- Micron Technology and Western Digital are individually exploring a deal for Kioxia that could value the Japanese chip maker at around $30 billion, The Wall Street Journal reported.
Micron Technology and Western Digital are individually exploring a potential deal for Kioxia that could value the Japanese semiconductor firm at around $30 billion, The Wall Street Journal reported on Wednesday, citing people familiar with the matter.
A deal for Kioxia, which is controlled by private-equity firm Bain Capital, isn't guaranteed, and it isn't clear how it might be structured, the report said, adding that should a deal come together, it could be finalized later this spring.
Kioxia, the world's second-largest maker of flash memory chips and formerly known as Toshiba Memory, had last year shelved plans for what would have been Japan's largest initial public offering in 2020.
Japan's Toshiba, which owns 40.6% of shares in Kioxia and was forced to sell the prized memory business after a financial crisis triggered by troubles at its U.S. nuclear business, said it could not comment.
"Toshiba is not familiar with the details of the reports, nor is it in the position to comment on their authenticity," it said in a statement.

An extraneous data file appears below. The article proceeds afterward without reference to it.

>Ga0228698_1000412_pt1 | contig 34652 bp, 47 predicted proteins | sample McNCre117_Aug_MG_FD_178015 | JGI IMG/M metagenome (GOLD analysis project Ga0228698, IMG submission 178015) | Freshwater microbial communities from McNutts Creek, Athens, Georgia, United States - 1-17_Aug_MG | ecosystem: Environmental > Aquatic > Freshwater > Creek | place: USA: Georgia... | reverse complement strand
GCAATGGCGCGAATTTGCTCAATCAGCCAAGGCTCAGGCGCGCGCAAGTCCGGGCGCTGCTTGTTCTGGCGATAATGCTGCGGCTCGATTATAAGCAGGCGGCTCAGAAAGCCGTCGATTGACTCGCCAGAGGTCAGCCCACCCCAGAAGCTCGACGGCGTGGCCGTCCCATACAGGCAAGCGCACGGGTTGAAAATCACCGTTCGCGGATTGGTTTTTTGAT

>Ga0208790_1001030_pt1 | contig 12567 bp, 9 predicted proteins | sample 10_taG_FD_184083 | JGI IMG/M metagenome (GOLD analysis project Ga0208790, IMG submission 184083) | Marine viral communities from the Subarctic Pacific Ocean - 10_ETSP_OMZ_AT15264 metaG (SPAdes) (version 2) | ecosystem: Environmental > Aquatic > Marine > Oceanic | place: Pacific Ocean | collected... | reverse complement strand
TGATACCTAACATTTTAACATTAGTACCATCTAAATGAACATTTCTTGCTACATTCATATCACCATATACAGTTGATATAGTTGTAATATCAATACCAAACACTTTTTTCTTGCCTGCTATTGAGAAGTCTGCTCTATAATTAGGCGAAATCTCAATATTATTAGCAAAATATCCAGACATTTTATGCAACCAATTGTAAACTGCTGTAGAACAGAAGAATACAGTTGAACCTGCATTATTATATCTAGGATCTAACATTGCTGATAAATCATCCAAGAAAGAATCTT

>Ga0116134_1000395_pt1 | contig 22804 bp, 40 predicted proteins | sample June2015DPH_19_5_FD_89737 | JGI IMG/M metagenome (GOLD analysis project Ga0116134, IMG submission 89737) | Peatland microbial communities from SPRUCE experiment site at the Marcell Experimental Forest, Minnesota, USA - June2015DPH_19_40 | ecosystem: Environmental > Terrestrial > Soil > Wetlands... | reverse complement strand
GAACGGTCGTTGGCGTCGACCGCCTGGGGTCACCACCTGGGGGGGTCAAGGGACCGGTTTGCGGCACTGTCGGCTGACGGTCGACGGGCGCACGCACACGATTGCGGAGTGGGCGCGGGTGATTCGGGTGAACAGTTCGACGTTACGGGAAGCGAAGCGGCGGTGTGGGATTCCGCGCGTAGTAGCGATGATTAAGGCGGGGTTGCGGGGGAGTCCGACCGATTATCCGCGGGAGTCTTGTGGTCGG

Kioxia had planned to list on the Tokyo Stock Exchange on Oct. 6, offering up to 334.3 billion yen ($3.02 billion) in shares.
Micron and Western Digital's move comes at a time when the Covid-19 pandemic and disputes over trade and technology between Washington and Beijing have cast a shadow over the global chip industry and affected companies across the supply chain.
From delayed car deliveries to a supply shortfall in home appliances to costlier smartphones, businesses and consumers across the globe are facing the brunt of an unprecedented shortage in semiconductor microchips.
According to the WSJ report, an IPO later this year is still a possibility should Kioxia fail to reach a deal with one of the suitors.
Micron declined to comment, while Western Digital and Kioxia did not immediately respond to Reuters' requests for comment.